JWM Turner

Virtue and the sea


To the Towner at Eastbourne, and John Virtue’s incredible paintings. For the last five years, Virtue has been examining the sea, in all its moods and gestures, from the vantage point of his home in Blakeney. Not the relatively gentle English Channel that frames our currentjourney along the coast, but the North Sea, an altogether more wild and intenseplace. I too have been getting to know that coastline over the last ten years,from my perch near Aldeburgh, and what Virtue has captured for me (more so thanHambling, who has also made the North Sea her subject) is its grey strangeinhuman turbulence. His paintings remind me of the John Montague poem I consider most accurate at capturing its emotional scope:

North Sea

From the cold depths
towards the shelf of Europe
the waves press, hotel fronts
streaked with rain, bleached
blue bathing huts, enduring like
rocks, on wind ravelled sand.

& the dome of the casino
glistening: a tethered balloon.

Perfect setting for
the almost forgotten monster
of unhappiness to clank ashore
(an old horror movie come true)
to where rain spits on
your hotel window
& claim you.


(image by Corey Arnold, from his series The North Sea)

That’s what Virtue does, with his monochromatic palette, he creates something immediately known from our beachgazing, but also completely abstract, a dash of grey, a splotch of white, and we are lost somewhere else, somewhere inside, with the monster of unhappiness clanking down. The paintings are huge, and so you can get lost, as you might get lost at sea, or lost in your thoughts. They are daydreams you can walk inside; you can see the arc of water, the gesture of a man waving his hand over the canvas. For works which are so physical, so full of movement and drama, they are also oddly still, as if what Virtue has really found is the core of the sea, a whirlpool that sweeps us into silence.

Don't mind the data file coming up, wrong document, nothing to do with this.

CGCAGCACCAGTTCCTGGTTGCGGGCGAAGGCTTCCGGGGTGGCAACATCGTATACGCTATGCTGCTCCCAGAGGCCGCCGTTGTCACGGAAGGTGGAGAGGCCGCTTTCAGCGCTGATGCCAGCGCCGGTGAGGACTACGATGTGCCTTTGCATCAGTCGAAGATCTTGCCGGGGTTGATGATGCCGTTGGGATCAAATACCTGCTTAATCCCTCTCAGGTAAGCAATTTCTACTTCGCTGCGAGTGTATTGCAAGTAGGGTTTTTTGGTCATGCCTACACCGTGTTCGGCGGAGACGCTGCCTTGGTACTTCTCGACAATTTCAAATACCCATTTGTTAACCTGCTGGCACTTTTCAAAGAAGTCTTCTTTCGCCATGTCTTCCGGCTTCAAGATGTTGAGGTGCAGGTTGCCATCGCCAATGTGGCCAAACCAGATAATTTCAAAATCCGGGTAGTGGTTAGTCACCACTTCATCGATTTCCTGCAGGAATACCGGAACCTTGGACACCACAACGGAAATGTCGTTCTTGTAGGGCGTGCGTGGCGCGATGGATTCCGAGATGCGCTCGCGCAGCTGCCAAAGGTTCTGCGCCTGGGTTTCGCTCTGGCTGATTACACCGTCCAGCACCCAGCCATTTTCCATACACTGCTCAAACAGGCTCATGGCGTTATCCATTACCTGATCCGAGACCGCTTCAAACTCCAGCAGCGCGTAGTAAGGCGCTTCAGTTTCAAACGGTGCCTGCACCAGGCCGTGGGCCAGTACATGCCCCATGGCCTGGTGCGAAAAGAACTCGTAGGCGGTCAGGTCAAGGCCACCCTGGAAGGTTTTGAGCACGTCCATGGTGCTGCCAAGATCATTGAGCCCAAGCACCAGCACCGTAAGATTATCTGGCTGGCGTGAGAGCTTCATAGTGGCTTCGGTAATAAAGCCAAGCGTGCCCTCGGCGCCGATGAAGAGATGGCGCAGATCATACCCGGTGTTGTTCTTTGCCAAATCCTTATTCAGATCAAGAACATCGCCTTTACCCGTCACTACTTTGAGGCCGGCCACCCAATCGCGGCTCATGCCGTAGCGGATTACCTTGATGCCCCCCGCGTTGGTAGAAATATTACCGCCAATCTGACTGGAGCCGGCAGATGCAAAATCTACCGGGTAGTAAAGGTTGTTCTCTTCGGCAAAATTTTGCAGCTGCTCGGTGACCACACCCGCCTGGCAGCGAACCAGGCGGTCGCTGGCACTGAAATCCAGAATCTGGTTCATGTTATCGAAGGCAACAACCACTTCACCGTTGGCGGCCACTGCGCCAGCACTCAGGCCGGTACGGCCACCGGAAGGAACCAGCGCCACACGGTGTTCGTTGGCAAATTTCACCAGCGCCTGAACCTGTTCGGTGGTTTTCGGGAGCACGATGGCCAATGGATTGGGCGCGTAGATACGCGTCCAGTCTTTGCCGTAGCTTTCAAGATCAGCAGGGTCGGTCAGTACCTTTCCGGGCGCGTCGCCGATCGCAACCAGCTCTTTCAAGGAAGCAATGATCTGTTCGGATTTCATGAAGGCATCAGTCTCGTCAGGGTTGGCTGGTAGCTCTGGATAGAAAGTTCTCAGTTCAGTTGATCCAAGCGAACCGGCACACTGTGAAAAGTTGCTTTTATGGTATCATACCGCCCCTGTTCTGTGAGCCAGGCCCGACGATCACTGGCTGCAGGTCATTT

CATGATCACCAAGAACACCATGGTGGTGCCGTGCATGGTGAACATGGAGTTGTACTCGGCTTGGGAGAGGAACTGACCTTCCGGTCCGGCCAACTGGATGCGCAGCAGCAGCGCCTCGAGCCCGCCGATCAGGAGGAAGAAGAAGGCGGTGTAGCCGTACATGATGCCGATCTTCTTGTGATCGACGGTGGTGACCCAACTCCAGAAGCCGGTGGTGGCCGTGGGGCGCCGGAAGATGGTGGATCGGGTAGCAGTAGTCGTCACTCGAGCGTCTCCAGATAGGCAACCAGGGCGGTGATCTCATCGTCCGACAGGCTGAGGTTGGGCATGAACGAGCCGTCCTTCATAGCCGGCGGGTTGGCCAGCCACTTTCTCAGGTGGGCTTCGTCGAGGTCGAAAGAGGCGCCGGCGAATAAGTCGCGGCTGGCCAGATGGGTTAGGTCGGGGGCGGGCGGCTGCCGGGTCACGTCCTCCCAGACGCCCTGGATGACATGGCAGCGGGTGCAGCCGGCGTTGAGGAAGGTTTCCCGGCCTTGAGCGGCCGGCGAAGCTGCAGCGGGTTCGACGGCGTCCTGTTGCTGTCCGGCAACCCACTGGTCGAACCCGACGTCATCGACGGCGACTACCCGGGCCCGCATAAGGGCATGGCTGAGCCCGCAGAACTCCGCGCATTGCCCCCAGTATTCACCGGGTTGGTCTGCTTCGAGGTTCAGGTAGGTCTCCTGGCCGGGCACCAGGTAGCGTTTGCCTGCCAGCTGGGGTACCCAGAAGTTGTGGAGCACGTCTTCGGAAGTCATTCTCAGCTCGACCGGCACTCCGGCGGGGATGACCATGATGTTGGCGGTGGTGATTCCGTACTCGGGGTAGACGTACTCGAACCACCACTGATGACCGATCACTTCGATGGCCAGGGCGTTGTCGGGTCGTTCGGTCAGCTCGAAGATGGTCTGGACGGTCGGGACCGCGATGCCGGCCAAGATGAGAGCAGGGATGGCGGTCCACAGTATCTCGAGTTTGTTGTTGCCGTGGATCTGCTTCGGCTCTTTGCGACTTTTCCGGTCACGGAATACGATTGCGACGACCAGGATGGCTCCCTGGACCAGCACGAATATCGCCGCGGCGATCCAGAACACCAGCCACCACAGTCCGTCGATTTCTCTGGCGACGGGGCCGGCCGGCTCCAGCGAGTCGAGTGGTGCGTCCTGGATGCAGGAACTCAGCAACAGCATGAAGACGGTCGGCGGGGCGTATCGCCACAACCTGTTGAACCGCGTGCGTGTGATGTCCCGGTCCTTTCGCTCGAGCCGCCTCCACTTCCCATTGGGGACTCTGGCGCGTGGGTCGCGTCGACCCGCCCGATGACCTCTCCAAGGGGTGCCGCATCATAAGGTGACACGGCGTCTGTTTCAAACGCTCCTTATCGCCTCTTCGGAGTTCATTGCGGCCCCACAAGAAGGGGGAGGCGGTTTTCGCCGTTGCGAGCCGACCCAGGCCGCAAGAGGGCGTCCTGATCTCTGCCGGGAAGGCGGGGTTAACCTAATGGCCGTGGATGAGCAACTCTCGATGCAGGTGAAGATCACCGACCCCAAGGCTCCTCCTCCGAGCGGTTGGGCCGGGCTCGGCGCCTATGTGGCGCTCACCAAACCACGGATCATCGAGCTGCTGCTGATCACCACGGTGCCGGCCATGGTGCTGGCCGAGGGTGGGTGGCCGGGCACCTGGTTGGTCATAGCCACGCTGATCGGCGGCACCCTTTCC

Like a poem, the paintings are built overtime, one gesture, then another, then another. The paintings start as sketches, small watercolour notes to the artist, that Virtue makes while he’s walking, the same walk over Blakeney Point, in all seasons and weathers. In that, he is like Turner, observing the changes over a single location. But whereas Turner was, even in his most abstract moments, trying to portray what weather really looks like, Virtue is already memorialising it, committing it to black and white. It’s really the memory of the sea he’s painting, the thing he’s carried home in his head, then placed on canvas, not just the sea, but the way it’s made him feel.


Rain, steam and speed

For those of you who have been following Invective since the beginning, you may be surprised by my choice of image today. Yes, I’ve given you Peter Lanyon and Prunella Clough, who, although they are very different painters, both represent a particularly British way of looking at landscape – which is at once modern and complex, and driven by internal as well as external forces. Both of them wanted to celebrate the landscapes they loved: for Lanyon, the West Penwith coast; for Clough, the brown field sights of South London and Essex. But neither one of them could have painted the way they did without Turner. Not to say that Turner was a direct influence, but it was Turner whose ground-breaking style (if that’s not too much of a pun when talking about landscape painting) gave them permission. Rain, Steam and Speed is one of Turner’s most extraordinary images, and for me it represents the moment when the industrial meets the pastoral (like in Hardy’s novels, or Wordworth’s poems). Andrew Graham-Dixon says of this picture: